How Active Release Technique (ART) Works

As many athletes are in the midst of another hockey season, it is important to pay special attention to your body during this time. One technique that can be used to help current issues and prevent injury is Active Release Technique (ART).

What is Active Release Technique (ART)?

ART is a patented, state of the art soft tissue technique that treats problems with muscles, tendons, ligaments, fascia, and nerves. Carpal tunnel syndrome, shin splints, shoulder pain, sciatica, plantar fasciitis, and tennis elbow are just a few of the many conditions that can be resolved quickly with ART. These conditions all have one thing in common: they are often a result of overuse.

How do overuse injuries occur?

Overused soft tissue can change in three ways:
1. Acute conditions (sprains, strains, etc)
2. Accumulation of small tears (micro-trauma)
3. Not getting enough oxygen (hypoxia)

Each of these factors can cause your body to produce tough adhesions at the affected area. This binds up and ties down tissues that need to move freely. As scar tissue builds up, muscles become shorter and weaker, tension on tendons causes tendonitis, and nerves can become trapped. This can cause reduced range of motion, loss of strength, and pain. If the nerve is trapped you may also feel tingling, numbness, and weakness.

Achieve Success with ART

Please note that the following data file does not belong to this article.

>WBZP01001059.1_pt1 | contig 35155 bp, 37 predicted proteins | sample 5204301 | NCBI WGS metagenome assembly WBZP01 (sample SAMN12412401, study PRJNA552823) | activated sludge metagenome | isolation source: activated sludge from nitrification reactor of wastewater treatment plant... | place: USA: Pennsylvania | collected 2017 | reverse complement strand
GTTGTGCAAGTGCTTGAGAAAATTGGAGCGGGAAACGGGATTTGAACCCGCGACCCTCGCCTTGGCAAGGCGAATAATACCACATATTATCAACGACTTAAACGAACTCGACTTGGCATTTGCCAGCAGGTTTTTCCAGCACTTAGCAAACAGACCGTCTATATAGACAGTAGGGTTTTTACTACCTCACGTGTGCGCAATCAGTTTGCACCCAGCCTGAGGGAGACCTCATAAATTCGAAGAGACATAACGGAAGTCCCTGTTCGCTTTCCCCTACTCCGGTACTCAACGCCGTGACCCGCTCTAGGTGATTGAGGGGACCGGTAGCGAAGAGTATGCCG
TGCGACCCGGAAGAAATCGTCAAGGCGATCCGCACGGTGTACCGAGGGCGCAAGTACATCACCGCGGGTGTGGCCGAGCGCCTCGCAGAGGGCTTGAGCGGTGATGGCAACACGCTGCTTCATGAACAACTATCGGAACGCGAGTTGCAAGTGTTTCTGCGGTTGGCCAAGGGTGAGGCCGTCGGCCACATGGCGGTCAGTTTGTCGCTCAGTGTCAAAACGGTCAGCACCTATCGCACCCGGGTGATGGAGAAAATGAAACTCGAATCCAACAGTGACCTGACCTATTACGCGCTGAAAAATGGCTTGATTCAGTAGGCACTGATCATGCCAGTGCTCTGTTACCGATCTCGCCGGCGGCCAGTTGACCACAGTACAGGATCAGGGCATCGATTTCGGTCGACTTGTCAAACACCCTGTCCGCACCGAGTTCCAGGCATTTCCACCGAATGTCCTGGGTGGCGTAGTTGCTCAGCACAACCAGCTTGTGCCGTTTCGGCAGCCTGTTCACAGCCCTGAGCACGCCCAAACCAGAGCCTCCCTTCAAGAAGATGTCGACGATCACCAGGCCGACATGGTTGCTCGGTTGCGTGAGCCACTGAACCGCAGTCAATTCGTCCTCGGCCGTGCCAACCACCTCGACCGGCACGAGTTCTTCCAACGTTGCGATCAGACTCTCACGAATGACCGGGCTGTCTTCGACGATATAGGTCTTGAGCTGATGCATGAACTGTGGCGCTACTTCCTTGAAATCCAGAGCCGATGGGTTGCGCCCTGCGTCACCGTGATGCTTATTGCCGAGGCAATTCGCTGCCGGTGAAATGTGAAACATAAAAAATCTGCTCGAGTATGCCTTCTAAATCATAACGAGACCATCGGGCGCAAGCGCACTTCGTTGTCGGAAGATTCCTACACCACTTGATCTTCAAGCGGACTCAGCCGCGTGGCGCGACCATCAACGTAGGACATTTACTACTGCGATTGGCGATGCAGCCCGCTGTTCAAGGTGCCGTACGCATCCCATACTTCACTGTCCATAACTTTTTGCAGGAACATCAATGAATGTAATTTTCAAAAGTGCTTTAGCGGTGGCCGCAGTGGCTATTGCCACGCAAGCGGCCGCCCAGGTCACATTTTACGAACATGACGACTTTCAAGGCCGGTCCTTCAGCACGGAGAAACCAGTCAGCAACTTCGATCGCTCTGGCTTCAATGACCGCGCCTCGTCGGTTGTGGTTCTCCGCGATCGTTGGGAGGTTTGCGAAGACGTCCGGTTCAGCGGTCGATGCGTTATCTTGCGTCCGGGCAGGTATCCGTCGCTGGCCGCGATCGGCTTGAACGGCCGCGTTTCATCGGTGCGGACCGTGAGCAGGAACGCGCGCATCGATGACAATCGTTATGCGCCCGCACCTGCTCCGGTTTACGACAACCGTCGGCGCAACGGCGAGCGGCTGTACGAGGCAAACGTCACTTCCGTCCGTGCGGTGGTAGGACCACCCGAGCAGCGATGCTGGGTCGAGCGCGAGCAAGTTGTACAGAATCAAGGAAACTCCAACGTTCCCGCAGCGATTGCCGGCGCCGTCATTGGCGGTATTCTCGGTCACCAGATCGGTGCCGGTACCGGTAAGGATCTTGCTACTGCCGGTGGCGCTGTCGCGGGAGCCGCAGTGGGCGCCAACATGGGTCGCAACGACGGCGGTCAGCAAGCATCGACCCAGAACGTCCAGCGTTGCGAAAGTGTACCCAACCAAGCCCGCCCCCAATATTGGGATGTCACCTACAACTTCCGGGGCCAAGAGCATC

ART uses a strong sense of touch awareness to find specific tissues that are restricted. This can take a considerable amount of time and experience to develop. Our ART practitioners at Depth Physiotherapy & Sports Rehab are trained to:
1. Locate the root cause of the problem
2. Locate and remove the specific adhesions or restrictions that have formed
3. Work through the entire kinetic chain
4. Consider the body to be one complete, dynamic, functional unit.

Follow-up Exercise is Critical

Exercise is an essential component of any treatment regime. Abnormal motion patterns that developed as a compensation mechanism tend to remain even after the initial removal of restrictions. Exercise is essential if you plan to retrain these muscles to develop normal movement patterns, and for complete tissue remodelling after injury.

If you have any questions or would like to see how ART can help you, feel free to contact one of our ART practitioners and be pro-active about your health.

Written by: Mike Laidley, Physiotherapist, Director of Sports Rehabilitation

By |2018-02-25T14:42:53-05:00December 9th, 2017|Rehabilitation|0 Comments

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